Israelis between the ages of 17 and 56 can be mobilized to serve in
the armed forces. Under international humanitarian law a person remains
a civilian for as long as they are not incorporated into the armed forces.
Reservists when not in active duty are not members of the armed forces
and can therefore not be classified as combatants.
The fact that some people within the population are not civilians does
not deprive the population of its civilian character and thus of its
protection from direct attack (Article 50 (2) and (3) Protocol I). The
occasional presence of soldiers among passengers on ordinary commuter
buses, diners in a café or shoppers in a market does not make
such venues legitimate targets for attack.
In addition to prohibiting direct attacks on civilians, international
humanitarian law prohibits indiscriminate attacks, including attacks
which strike military objectives and civilians without distinction,
as well as attacks directed at a military objective but which cause
disproportionate harm to civilians (Article 51 (4) and (5) of Protocol
I). There are also obligations on both sides to take precautions to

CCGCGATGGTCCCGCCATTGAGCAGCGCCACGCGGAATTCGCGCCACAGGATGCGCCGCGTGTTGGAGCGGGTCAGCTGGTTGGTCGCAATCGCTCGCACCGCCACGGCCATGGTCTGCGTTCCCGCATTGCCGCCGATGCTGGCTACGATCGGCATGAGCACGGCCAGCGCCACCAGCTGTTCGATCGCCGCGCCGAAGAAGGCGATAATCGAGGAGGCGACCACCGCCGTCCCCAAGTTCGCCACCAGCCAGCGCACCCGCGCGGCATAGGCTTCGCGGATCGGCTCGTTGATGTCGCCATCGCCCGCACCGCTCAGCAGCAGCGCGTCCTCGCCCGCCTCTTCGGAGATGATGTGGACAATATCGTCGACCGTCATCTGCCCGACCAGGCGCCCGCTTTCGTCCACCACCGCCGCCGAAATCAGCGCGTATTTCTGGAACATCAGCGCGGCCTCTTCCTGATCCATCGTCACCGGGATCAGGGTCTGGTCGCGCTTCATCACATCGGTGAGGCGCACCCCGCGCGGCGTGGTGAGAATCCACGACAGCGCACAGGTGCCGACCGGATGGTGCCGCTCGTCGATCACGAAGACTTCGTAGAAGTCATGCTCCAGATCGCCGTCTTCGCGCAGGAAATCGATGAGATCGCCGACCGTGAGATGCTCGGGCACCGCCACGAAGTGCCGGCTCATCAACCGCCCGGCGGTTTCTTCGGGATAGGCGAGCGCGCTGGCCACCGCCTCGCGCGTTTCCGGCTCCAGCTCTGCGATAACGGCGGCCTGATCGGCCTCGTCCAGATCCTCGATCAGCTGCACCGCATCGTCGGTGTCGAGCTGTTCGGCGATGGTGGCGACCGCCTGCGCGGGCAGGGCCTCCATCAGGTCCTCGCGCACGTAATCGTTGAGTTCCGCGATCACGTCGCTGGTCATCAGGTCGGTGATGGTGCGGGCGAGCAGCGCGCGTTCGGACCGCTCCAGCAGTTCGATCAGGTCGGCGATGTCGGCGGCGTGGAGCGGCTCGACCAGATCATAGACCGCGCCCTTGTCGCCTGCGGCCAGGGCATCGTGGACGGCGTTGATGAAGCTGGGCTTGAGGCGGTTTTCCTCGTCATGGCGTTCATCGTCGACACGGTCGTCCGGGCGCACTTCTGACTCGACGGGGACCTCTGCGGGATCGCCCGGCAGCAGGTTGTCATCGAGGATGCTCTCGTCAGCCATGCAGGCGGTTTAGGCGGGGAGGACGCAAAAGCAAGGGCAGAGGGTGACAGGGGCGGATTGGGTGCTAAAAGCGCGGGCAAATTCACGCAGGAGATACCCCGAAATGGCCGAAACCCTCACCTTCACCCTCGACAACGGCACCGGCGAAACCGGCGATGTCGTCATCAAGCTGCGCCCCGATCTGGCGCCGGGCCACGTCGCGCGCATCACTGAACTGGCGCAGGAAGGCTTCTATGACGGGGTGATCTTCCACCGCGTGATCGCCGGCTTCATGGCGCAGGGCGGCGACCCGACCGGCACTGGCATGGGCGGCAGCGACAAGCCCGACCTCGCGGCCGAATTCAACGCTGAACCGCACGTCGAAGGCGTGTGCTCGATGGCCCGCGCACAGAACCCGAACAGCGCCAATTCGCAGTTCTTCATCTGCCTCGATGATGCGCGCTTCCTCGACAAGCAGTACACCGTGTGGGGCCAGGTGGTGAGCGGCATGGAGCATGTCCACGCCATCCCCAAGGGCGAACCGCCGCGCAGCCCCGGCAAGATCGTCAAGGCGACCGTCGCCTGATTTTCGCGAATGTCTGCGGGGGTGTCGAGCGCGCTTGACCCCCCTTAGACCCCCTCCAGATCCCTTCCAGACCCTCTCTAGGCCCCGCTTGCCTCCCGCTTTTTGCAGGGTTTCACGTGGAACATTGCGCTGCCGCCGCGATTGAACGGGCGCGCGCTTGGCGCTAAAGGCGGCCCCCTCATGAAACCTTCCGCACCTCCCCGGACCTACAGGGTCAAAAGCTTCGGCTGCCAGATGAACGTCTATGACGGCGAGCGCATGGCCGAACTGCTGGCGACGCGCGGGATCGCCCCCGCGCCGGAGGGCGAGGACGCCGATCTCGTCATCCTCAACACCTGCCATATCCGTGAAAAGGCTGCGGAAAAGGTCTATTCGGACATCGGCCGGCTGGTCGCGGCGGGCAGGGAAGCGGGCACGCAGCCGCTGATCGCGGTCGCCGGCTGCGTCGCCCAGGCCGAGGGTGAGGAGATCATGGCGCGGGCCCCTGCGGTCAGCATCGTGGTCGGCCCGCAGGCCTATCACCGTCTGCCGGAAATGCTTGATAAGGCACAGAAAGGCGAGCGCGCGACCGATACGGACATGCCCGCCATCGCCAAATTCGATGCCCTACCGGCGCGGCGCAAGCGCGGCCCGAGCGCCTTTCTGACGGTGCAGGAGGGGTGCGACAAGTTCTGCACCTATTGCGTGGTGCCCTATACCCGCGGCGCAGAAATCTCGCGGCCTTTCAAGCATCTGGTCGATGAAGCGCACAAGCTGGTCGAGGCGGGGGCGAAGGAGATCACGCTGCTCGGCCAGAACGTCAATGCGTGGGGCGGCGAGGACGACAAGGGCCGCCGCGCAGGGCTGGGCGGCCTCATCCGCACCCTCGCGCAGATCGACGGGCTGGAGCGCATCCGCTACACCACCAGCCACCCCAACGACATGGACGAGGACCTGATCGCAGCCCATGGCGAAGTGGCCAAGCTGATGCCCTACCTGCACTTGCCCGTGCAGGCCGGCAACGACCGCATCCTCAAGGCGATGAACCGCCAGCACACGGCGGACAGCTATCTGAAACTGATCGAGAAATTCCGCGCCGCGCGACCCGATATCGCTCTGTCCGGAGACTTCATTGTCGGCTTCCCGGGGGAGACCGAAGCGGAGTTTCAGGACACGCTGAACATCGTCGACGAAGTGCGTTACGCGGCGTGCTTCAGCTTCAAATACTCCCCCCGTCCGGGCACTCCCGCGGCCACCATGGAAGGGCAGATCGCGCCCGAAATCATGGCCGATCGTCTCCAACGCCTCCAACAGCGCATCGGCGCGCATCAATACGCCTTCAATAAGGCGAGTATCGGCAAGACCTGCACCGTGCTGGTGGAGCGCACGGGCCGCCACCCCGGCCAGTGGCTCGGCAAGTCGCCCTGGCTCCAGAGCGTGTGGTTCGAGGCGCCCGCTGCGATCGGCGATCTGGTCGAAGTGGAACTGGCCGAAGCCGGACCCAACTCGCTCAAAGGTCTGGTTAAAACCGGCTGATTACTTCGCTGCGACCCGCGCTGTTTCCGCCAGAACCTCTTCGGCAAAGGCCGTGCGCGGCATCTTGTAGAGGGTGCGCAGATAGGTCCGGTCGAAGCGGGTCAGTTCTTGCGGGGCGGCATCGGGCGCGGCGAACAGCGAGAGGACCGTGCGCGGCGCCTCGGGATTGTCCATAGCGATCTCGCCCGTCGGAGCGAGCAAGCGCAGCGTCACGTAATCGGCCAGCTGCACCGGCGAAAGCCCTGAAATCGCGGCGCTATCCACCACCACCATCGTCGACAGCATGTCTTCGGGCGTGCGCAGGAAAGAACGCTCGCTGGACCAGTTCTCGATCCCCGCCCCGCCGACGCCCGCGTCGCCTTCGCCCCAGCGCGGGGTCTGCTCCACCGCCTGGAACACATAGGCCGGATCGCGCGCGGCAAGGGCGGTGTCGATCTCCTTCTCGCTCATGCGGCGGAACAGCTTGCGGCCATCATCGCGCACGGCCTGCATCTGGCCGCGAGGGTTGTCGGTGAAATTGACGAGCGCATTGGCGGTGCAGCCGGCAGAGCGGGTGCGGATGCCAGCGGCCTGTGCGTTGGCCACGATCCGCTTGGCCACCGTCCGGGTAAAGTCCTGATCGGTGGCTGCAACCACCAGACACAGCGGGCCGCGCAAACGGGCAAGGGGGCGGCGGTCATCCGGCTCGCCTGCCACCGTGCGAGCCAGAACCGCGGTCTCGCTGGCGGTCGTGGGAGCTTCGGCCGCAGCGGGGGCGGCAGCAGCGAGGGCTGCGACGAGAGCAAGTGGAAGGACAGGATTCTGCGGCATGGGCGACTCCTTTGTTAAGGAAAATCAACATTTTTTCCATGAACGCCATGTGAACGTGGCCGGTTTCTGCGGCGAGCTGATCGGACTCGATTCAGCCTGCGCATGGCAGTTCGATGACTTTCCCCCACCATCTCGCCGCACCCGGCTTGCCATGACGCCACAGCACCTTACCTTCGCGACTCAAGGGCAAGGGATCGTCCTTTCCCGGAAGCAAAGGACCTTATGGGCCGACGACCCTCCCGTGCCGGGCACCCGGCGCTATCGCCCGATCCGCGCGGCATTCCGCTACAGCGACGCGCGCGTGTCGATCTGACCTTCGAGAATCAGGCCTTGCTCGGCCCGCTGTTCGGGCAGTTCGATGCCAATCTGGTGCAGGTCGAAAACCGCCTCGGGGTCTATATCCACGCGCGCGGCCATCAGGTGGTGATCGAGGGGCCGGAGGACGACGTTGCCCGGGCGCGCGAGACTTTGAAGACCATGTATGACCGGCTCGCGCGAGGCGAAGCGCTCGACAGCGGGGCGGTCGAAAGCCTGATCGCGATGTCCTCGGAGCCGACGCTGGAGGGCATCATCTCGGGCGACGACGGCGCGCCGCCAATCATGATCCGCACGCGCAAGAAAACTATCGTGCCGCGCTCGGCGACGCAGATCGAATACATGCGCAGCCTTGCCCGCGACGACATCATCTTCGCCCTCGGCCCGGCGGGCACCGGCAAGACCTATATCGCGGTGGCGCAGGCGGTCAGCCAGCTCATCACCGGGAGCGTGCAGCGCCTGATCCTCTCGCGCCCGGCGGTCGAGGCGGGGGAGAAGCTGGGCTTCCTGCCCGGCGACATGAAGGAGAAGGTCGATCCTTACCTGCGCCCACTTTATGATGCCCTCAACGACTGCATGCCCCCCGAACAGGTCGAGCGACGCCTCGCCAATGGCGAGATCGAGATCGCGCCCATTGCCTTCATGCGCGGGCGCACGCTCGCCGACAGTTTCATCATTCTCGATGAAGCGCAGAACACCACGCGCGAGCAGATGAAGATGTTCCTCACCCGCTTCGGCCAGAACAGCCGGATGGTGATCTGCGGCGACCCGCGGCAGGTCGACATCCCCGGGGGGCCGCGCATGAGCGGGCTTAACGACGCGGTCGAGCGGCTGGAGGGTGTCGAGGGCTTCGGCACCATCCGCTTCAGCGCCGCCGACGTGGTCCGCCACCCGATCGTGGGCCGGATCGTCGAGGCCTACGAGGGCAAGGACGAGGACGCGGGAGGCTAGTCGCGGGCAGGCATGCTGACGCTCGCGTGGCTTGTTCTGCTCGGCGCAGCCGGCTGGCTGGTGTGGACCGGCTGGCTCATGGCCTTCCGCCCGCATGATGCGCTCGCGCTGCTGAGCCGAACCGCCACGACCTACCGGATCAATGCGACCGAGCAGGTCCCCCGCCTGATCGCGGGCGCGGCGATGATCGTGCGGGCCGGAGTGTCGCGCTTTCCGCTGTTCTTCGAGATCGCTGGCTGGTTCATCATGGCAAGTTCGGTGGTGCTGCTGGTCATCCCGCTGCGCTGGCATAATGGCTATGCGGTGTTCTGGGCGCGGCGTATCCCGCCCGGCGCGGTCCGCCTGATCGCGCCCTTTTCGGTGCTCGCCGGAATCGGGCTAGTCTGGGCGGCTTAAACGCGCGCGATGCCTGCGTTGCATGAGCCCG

protect civilians by removing civilians from the vicinity of military
objectives and avoiding locating military objectives near densely populated
areas (Article 58 of Protocol I).
Palestinian armed groups and their supporters have suggested that the
prohibition on attacking civilians does not apply to settlers in the
Occupied Territories because the settlements are illegal under international
humanitarian law; because settlements may have military functions; and
because many settlers are armed.
Many settlements do indeed have military functions. Settlements account
for one third of the total area of the Gaza Strip. Each of these settlements
holds military bases and are heavily militarily defended. Although the
militarization of settlements is strongest in Gaza, some of the settlements